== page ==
The House, taking the said Report into consideration, concurred therewith.
Resolved, That Thomas Sitgreaves be appointed to sell at publick auction for ready money, the Schooner Polly and her cargo, first giving thirty days notice in the Carolina Gazette; and that distribution of the money arising from the sale thereof (after deducting all necessary charges) be made in the following manner, viz: One-third part thereof to the captors, in lieu of salvage; and the other two-thirds to Messieurs James Buchanan and Archibald Campbell, who appear to have owned the said Schooner Polly and her cargo.
Resolved, That Joseph Hughs, late of Rowan County, have a safe conduct to come and reside in the County of Mecklenburgh, with such of his family and property as he shall think proper to remove, he giving security to behave himself well, and not to give assistance or counsel, directly or indirectly, to the enemies of America.
Resolved, That Mr. George Miller, Mr. Currie, and Mr. Campbell, be a Committee to examine the property of John Hamilton & Co., in a vessel called the William, and her cargo, ordered to be seized at Newbern, and make report thereon.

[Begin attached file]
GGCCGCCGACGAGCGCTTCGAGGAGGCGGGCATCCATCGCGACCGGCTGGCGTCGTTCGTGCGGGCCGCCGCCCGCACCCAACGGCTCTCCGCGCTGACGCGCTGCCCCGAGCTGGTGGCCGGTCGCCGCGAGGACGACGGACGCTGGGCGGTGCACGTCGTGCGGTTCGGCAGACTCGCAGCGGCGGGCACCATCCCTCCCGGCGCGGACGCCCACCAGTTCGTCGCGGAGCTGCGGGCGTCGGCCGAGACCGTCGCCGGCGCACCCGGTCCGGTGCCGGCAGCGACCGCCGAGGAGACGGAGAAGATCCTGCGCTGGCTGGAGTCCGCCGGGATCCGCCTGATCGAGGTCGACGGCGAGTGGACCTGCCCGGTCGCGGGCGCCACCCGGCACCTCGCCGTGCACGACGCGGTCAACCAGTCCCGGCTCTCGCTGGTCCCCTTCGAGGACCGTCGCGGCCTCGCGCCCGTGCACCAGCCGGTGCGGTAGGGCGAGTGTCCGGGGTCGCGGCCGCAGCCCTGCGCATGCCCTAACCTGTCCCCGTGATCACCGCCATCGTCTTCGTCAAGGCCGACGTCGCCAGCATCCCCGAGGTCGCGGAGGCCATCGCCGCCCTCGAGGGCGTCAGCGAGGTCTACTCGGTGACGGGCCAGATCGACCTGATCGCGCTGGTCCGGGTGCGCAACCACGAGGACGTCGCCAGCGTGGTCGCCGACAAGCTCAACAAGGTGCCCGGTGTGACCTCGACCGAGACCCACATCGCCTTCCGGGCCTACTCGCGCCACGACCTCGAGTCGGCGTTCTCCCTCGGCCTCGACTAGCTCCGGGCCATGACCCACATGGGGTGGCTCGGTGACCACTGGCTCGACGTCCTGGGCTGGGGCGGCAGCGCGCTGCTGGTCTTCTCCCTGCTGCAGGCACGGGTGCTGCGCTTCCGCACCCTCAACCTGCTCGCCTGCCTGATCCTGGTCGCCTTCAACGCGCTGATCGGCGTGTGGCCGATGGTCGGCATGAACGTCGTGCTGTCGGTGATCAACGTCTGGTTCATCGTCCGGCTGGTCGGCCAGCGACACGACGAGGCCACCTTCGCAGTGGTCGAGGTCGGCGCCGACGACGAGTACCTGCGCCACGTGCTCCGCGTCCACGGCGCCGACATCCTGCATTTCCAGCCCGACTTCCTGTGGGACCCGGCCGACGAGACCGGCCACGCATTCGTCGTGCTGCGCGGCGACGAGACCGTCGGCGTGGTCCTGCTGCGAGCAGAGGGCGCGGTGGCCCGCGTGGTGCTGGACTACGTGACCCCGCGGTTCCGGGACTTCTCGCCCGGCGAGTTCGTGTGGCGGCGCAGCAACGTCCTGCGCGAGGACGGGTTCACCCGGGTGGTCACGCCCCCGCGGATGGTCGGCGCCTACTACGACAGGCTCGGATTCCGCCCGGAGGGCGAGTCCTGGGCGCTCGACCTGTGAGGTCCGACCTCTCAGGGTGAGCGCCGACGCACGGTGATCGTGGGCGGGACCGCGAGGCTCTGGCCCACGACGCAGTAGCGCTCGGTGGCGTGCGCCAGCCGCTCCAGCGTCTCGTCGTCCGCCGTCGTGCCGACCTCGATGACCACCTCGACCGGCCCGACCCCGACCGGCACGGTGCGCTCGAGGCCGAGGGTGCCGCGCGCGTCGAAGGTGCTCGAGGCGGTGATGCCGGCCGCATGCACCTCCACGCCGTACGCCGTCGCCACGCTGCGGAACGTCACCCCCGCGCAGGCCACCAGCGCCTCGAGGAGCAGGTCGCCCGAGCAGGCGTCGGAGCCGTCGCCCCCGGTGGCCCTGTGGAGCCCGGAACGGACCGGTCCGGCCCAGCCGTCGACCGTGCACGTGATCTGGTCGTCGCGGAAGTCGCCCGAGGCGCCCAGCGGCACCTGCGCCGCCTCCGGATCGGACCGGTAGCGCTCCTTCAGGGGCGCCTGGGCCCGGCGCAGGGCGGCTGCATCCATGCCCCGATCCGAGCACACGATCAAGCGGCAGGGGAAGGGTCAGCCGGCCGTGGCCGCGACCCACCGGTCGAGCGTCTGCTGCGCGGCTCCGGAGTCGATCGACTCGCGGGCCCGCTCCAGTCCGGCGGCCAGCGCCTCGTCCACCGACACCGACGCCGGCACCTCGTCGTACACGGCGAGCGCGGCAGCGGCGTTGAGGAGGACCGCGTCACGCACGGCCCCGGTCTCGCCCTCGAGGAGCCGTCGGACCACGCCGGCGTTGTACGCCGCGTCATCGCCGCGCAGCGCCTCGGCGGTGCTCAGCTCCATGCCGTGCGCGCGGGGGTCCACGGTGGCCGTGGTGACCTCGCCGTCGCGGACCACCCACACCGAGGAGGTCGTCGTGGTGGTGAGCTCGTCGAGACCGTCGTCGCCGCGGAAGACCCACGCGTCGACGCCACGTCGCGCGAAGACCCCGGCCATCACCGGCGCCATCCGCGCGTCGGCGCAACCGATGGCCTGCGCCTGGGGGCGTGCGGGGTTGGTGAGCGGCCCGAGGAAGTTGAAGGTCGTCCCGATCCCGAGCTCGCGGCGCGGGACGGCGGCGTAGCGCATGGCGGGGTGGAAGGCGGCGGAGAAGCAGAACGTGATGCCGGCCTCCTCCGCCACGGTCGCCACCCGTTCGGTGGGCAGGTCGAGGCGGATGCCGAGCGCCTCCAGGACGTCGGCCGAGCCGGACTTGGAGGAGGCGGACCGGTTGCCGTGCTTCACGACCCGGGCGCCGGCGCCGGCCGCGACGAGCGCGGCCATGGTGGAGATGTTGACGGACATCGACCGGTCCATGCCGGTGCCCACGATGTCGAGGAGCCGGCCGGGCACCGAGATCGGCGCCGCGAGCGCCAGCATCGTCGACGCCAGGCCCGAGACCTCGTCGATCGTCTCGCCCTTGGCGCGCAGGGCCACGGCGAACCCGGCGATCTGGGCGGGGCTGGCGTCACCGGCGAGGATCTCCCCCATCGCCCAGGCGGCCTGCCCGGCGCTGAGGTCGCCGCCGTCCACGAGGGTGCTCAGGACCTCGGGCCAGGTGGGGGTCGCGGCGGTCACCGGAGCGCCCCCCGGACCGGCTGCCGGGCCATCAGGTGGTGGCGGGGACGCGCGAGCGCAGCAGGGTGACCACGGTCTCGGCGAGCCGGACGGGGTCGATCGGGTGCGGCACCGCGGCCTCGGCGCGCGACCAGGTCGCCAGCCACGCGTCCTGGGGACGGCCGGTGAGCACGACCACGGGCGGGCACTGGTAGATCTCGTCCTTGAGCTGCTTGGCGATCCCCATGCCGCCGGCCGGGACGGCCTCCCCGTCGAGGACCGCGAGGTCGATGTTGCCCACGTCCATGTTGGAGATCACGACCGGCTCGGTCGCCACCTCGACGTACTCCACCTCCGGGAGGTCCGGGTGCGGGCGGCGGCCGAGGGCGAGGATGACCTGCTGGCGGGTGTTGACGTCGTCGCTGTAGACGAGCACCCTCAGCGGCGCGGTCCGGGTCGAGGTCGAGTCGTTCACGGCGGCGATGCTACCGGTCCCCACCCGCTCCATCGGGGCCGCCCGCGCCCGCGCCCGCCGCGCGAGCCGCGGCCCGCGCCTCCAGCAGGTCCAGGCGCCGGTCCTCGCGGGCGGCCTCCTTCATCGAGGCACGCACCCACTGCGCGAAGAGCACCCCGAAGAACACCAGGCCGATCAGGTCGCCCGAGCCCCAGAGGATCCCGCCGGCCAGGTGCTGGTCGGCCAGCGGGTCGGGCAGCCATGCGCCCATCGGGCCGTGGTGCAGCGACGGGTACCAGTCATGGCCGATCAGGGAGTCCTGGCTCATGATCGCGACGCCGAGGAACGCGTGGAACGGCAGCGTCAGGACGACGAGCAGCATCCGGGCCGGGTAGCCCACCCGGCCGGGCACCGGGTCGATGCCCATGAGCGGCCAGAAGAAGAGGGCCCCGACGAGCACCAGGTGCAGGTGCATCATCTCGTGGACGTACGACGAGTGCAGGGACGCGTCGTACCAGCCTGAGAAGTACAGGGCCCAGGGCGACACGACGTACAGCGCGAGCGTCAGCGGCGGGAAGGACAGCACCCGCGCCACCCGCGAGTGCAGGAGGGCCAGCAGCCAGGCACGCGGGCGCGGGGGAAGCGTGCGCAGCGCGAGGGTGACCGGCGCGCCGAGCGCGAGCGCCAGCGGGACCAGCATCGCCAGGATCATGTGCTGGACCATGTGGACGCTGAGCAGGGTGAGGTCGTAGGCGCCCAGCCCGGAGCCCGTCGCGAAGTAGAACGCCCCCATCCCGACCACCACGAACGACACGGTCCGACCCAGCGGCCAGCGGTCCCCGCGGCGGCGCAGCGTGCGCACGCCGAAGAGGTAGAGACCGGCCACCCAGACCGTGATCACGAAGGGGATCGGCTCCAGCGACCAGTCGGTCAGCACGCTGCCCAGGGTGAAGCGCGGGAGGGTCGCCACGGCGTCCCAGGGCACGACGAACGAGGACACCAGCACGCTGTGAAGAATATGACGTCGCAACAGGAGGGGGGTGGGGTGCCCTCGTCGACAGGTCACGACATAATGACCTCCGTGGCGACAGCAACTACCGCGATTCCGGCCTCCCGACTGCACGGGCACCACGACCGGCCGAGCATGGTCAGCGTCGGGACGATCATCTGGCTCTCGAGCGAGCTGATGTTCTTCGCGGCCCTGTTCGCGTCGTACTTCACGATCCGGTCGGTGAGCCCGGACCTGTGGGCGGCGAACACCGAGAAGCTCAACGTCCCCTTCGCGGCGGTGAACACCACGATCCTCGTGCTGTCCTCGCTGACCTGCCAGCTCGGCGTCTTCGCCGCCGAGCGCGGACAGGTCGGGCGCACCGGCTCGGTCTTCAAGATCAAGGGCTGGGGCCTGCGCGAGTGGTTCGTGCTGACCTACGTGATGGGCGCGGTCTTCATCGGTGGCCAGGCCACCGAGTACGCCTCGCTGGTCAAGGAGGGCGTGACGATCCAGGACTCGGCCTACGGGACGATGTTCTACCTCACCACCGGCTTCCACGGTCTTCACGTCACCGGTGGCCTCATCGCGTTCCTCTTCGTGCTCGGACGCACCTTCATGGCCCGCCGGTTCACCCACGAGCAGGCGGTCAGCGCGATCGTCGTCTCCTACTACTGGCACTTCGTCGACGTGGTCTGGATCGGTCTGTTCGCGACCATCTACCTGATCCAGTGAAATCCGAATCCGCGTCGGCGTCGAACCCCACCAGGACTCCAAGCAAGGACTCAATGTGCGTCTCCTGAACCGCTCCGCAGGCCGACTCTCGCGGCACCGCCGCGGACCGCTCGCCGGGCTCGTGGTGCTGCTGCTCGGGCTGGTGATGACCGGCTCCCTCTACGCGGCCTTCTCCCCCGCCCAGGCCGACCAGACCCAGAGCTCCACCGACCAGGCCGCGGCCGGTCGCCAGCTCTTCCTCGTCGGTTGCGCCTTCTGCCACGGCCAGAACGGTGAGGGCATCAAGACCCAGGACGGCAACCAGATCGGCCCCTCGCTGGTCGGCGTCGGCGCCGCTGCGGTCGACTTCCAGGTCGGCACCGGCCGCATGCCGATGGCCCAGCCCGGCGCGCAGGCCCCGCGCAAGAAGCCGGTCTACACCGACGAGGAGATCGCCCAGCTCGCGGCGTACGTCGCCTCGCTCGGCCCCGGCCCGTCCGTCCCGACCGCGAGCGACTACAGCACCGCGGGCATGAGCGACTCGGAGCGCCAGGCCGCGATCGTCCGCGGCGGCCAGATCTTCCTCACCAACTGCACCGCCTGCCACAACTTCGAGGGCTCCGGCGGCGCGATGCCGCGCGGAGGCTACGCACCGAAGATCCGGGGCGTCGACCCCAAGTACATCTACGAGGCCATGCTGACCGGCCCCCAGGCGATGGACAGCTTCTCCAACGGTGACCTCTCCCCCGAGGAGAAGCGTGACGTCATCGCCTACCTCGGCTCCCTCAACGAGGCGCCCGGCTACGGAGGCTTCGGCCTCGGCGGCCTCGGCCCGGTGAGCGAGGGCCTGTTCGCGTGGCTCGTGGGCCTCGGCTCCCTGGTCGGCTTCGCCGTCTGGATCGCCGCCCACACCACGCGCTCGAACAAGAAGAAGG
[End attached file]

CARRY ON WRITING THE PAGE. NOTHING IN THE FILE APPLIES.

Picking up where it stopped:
Ordered, That Mr. Samuel Ashe and Mr. Caswell be added to the Committee to report the most practicable and expeditious method of procuring and purifying Sulphur for the use of the Powder-Mill directed to be erected in this Province, and also the method of supplying the same with Lead, and the mode of purifying the same.
The Committee for taking under consideration such Petitions as may be exhibited by persons who shall appear objects of charity, reported that they had taken in consideration the Petition of Robert Willis, viz:
It appears to your Committee that the said Robert Willis is a Sergeant in Captain Armstrongs Company of the Continental Army in this Province; that in the late expedition to Ninety-Six, in South-Carolina, he took cold by the inclemency of the season, whereby he hath been reduced to a very weak and languishing state of health, and that the said Robert Willis is very poor and indigent. Your Committee therefore recommend him as an object of publick charity, and are of opinion that, during his present infirmity, he ought to be allowed from this Province for his support at the rate of twenty Pounds a year, to be paid quarterly, in lieu of his pay.